To model the thigh, shank and foot segments calibrated anatomical systems technique was utilized [9]. To define the segment coordinate axes of the right; foot, shank and thigh, retroreflective markers were placed unilaterally onto 1st metatarsal, 5th metatarsal, calcaneus, medial and lateral malleoli, medial and lateral epicondyles of the femur. The centres of the ankle and knee joints were delineated as the midpoint between the malleoli and femoral epicondyle markers. The hip joint centre was taken as a point one-quarter of the distance from the ipsilateral to the contralateral greater trochanter [10]. The centres of the knee and ankle joints were taken as the midpoint between the malleoli and femoral epicondyle markers [11, 12]. Carbon fibre tracking clusters were utilized to track the shank and thigh segments, whereas the foot was tracked using the 1st metatarsal, 5th metatarsal and calcaneus markers. Static calibration trials were obtained allowing for the anatomical markers to be referenced in relation to the tracking markers/ clusters.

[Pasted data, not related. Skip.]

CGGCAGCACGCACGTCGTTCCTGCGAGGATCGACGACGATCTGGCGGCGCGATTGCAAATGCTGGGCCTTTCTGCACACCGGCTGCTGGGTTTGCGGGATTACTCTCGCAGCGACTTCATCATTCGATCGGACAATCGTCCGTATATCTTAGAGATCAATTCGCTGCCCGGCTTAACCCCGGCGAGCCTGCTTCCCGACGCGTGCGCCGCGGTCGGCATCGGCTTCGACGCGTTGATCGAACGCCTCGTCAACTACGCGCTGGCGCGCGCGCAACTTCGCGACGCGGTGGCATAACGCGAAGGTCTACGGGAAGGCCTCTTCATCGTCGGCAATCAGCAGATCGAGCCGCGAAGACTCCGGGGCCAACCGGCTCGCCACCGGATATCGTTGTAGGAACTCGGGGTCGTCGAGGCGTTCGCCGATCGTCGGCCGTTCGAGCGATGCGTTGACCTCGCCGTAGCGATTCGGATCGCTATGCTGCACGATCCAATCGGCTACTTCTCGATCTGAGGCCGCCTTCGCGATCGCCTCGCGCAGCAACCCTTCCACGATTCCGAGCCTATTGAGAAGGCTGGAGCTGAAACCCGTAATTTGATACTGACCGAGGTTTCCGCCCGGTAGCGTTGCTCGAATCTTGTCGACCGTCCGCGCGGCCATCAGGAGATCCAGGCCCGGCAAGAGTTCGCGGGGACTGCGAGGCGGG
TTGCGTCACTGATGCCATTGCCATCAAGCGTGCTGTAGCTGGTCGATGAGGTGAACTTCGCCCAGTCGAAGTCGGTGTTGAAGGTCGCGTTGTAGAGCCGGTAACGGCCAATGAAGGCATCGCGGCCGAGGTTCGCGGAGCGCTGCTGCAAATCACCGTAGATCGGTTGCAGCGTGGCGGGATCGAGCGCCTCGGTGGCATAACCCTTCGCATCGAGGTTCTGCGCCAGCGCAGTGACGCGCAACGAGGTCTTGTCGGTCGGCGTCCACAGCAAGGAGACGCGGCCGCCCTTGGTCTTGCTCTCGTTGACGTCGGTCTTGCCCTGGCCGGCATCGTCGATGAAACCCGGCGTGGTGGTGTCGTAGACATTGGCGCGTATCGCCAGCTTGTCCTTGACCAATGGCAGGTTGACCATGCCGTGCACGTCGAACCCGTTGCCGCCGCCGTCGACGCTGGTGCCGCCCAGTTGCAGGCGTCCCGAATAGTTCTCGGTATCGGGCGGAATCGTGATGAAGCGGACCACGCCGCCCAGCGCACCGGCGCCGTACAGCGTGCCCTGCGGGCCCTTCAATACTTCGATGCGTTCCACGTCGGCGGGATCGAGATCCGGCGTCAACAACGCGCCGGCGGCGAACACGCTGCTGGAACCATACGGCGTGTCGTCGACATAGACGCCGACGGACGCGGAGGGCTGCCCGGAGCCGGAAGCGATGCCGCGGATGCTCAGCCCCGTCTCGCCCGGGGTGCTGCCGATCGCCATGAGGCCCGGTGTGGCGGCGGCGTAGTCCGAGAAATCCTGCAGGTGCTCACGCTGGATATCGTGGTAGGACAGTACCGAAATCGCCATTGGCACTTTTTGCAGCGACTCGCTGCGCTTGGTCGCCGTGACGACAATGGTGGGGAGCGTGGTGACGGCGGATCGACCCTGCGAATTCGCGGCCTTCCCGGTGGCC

Data processing

Ground reaction force and kinematic data were filtered at 50 and 15 Hz respectively using a low-pass Butterworth 4th order filter using Visual 3-D (C-Motion, Rockville, MD, USA). Kinematic measures from the knee and ankle joints which were extracted for statistical analysis were 1) angle at footstrike, 2) peak angle and 3) relative range of motion (representing the angular displacement from footstrike to peak angle. Joint moments were calculated using Newton-Euler inverse-dynamics, which allowed net knee and ankle joint moments (Nm) to be calculated. The net joint moments were normalized by dividing by body mass (Nm/kg).

Patellofemoral kinetics were examined through extraction of peak knee extensor moment (KEM), patellofemoral contact force (PTCF) and patellofemoral contact pressure (PTS). PTCF was normalized by dividing the net PTCF by body weight (B.W).